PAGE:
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EDITORIAL: It's our turn to come to the rescue
All year long they came to the rescue.
Lost dogs, wayward snowboarders, hurt hikers and mountain bikers or ill-prepared backcountry enthusiasts — you name it.
North Shore Rescue responded to a steady torrent of calls for help in 2012.
And the specially trained crews did so 24/7, 365. There are no days off for this crew.
Sometimes they must forsake birthdays, anniversary dinners and elementary school Christmas plays because they’ve been called out to save others.
They don’t it for the accolades. Or the paycheque. This is a volunteer outfit that gives up countless hours on training exercises and rescue missions. It’s just what they do.
And now, we have an opportunity to thank them for their selfless, risky and heroic work.
The rescue team is moving into new digs this January — a $1.4-million facility funded by the three North Shore municipalities, the Charros Foundation and NSR — but they still need a few things.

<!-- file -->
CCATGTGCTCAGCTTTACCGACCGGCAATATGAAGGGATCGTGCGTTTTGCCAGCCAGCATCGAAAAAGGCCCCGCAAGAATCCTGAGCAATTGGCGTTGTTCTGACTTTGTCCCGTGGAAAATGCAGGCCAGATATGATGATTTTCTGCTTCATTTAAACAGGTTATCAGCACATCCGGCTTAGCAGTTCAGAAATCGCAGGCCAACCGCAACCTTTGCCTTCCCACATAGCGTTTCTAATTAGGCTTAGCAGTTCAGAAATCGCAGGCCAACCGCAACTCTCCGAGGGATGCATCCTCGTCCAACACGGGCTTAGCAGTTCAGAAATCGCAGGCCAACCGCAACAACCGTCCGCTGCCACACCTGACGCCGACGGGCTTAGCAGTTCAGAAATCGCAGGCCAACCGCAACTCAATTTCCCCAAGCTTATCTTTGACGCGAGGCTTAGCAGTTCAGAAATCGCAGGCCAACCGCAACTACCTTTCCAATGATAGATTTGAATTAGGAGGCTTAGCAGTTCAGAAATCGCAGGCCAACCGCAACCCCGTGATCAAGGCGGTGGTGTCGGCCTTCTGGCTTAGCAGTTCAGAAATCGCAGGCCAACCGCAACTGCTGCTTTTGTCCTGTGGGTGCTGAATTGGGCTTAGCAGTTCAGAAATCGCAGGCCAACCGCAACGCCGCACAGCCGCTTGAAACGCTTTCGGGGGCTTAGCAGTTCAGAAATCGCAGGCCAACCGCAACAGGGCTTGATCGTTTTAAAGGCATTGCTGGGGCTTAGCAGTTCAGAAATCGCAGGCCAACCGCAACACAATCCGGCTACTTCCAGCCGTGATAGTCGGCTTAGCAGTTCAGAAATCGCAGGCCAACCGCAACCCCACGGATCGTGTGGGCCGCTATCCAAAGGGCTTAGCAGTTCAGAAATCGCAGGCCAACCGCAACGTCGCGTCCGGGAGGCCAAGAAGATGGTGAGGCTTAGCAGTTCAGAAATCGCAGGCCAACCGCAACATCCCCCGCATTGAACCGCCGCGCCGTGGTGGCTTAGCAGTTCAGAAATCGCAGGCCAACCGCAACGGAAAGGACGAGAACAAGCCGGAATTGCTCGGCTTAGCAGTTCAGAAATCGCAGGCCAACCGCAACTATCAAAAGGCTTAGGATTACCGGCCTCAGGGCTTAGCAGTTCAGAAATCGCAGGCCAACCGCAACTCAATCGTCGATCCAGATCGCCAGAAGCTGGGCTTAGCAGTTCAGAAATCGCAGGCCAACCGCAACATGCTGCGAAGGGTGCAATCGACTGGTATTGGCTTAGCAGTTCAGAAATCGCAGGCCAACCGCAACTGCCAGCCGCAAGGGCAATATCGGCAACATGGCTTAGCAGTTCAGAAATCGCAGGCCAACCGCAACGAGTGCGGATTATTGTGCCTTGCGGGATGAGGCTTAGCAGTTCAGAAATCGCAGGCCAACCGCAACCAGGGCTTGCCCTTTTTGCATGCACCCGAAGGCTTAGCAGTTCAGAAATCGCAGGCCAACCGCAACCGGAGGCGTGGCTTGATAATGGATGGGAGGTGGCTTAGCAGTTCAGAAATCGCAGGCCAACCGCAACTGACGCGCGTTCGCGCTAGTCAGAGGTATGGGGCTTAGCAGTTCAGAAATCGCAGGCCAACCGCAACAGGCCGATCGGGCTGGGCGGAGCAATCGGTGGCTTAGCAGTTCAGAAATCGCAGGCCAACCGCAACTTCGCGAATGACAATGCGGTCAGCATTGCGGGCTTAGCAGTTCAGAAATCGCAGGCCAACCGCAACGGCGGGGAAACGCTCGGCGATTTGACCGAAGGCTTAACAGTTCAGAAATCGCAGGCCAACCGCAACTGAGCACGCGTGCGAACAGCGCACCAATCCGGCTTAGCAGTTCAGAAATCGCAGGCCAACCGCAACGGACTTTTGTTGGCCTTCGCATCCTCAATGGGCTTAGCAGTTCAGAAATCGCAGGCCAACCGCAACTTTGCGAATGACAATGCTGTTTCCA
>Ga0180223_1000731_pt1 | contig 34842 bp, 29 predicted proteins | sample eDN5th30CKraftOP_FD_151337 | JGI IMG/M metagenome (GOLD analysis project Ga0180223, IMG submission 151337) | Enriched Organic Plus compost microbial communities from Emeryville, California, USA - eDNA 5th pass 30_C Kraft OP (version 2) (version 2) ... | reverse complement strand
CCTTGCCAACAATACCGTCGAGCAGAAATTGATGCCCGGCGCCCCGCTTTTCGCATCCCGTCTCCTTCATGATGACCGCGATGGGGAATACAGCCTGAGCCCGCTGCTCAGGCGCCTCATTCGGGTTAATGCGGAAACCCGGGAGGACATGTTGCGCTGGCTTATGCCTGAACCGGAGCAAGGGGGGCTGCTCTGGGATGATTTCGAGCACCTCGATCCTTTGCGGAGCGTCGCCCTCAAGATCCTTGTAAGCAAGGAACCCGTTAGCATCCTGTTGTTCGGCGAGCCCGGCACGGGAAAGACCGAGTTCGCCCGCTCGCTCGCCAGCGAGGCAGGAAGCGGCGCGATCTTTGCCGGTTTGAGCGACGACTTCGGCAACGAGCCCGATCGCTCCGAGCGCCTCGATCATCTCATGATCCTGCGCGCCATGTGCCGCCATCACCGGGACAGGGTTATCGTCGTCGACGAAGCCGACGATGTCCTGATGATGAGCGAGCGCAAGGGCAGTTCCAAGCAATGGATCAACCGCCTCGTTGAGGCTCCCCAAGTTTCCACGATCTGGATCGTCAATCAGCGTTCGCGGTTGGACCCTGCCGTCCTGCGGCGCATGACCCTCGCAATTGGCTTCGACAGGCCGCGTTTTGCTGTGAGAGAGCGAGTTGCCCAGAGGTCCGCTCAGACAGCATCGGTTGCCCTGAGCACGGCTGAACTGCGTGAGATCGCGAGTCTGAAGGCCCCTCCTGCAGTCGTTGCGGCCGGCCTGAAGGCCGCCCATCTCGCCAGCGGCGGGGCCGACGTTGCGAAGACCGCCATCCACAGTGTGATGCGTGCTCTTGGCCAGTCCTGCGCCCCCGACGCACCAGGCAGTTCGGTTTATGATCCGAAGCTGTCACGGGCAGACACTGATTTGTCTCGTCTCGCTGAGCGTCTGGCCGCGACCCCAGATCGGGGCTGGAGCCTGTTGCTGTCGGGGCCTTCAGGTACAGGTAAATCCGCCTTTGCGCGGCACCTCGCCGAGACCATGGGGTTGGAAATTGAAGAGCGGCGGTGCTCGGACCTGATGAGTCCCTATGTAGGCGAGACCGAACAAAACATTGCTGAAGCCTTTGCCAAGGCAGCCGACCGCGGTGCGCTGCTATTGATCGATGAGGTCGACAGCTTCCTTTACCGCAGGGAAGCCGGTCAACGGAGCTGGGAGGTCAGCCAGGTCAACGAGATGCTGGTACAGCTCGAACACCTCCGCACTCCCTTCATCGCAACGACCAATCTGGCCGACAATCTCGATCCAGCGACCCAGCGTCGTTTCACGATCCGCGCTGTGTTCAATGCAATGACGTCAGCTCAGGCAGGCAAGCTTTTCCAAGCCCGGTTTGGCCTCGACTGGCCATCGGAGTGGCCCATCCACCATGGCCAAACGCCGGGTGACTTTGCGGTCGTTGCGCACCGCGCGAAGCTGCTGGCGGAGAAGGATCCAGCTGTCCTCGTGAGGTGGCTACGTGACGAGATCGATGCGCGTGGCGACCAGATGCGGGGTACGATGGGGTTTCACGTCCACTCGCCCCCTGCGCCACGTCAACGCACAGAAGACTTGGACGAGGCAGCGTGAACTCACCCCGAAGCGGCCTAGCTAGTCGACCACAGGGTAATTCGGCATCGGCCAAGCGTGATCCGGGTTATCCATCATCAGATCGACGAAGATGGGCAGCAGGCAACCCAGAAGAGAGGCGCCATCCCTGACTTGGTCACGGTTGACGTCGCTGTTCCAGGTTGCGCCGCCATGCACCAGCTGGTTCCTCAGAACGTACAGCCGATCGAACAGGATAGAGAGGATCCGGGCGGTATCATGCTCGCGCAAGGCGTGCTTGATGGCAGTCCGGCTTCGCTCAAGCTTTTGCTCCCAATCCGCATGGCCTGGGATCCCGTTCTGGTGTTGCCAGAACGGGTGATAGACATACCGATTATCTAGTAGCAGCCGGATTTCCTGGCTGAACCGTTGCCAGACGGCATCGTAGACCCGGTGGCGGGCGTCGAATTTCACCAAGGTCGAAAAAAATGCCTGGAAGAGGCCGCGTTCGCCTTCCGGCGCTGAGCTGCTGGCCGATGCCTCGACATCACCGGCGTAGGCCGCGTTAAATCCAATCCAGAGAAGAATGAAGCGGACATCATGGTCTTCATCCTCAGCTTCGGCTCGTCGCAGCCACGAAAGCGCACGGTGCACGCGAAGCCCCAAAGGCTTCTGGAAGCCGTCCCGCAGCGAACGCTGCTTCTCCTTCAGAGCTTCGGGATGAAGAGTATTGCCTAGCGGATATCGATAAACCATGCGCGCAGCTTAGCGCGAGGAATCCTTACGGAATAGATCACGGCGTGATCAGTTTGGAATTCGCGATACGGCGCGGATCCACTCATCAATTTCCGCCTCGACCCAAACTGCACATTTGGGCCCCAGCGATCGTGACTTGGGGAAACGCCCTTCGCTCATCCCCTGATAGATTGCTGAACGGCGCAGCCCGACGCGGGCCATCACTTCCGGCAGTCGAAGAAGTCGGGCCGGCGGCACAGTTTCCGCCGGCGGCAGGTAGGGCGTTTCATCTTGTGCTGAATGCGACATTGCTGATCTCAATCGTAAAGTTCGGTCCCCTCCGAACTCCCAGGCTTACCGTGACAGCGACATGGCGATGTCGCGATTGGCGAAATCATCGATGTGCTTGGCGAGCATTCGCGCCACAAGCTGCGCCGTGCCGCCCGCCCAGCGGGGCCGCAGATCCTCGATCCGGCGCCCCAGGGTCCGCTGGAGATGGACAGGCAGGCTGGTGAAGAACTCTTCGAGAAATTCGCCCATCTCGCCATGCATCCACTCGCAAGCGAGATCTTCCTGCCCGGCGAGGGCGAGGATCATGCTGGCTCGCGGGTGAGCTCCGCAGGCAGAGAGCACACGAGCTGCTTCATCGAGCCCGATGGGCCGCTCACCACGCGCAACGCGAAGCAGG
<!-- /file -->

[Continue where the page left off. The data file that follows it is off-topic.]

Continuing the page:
The list includes an Indoor Rescue Catwalk to use for training, some administrative stuff like computers and tables and an industrial washer to maintain their equipment.
Total cost is around $70,000 and they’re offering tax receipts for donations over $20.
In its long history, NSR has never charged for a rescue because they feel if people are concerned about possible charges they may put themselves in even greater danger.
So, community donations can go a long way towards funding the team’s rescue efforts.
So if you can help, go to their website (northshorerescue.com) to find out how to donate.
At the very least, make a New Year’s resolution to stay in bounds and to be well prepared when you venture off into the mountains (for tips, go to the NSR website). They deserve your help.